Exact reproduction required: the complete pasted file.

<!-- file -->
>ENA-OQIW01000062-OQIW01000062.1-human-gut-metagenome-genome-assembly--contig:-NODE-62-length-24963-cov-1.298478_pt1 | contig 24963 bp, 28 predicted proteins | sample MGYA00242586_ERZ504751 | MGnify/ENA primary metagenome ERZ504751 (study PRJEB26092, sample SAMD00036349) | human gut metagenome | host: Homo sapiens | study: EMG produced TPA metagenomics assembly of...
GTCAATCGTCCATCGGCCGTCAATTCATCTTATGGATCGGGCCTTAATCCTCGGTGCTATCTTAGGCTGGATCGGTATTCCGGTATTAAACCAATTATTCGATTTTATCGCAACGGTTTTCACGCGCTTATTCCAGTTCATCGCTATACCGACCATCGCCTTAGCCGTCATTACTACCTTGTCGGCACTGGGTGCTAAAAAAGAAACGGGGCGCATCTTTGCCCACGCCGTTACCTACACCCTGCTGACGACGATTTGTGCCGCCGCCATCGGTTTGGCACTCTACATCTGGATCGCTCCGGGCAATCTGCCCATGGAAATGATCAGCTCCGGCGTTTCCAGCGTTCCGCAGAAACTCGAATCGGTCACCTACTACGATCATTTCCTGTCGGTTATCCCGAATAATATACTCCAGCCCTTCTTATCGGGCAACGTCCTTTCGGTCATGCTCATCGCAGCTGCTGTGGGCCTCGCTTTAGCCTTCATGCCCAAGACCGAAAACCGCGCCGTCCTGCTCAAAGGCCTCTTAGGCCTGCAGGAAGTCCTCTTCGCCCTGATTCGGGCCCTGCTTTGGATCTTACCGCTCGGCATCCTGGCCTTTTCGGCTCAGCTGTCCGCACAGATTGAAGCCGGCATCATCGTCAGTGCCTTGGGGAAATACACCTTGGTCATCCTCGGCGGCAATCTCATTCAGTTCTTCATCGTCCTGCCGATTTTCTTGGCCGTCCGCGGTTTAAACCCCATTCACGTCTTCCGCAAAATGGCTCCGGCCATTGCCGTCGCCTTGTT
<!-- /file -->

>ENA-OQIW01000062-OQIW01000062.1-human-gut-metagenome-genome-assembly--contig:-NODE-62-length-24963-cov-1.298478_pt1 | contig 24963 bp, 28 predicted proteins | sample MGYA00242586_ERZ504751 | MGnify/ENA primary metagenome ERZ504751 (study PRJEB26092, sample SAMD00036349) | human gut metagenome | host: Homo sapiens | study: EMG produced TPA metagenomics assembly of...
GTCAATCGTCCATCGGCCGTCAATTCATCTTATGGATCGGGCCTTAATCCTCGGTGCTATCTTAGGCTGGATCGGTATTCCGGTATTAAACCAATTATTCGATTTTATCGCAACGGTTTTCACGCGCTTATTCCAGTTCATCGCTATACCGACCATCGCCTTAGCCGTCATTACTACCTTGTCGGCACTGGGTGCTAAAAAAGAAACGGGGCGCATCTTTGCCCACGCCGTTACCTACACCCTGCTGACGACGATTTGTGCCGCCGCCATCGGTTTGGCACTCTACATCTGGATCGCTCCGGGCAATCTGCCCATGGAAATGATCAGCTCCGGCGTTTCCAGCGTTCCGCAGAAACTCGAATCGGTCACCTACTACGATCATTTCCTGTCGGTTATCCCGAATAATATACTCCAGCCCTTCTTATCGGGCAACGTCCTTTCGGTCATGCTCATCGCAGCTGCTGTGGGCCTCGCTTTAGCCTTCATGCCCAAGACCGAAAACCGCGCCGTCCTGCTCAAAGGCCTCTTAGGCCTGCAGGAAGTCCTCTTCGCCCTGATTCGGGCCCTGCTTTGGATCTTACCGCTCGGCATCCTGGCCTTTTCGGCTCAGCTGTCCGCACAGATTGAAGCCGGCATCATCGTCAGTGCCTTGGGGAAATACACCTTGGTCATCCTCGGCGGCAATCTCATTCAGTTCTTCATCGTCCTGCCGATTTTCTTGGCCGTCCGCGGTTTAAACCCCATTCACGTCTTCCGCAAAATGGCTCCGGCCATTGCCGTCGCCTTGTT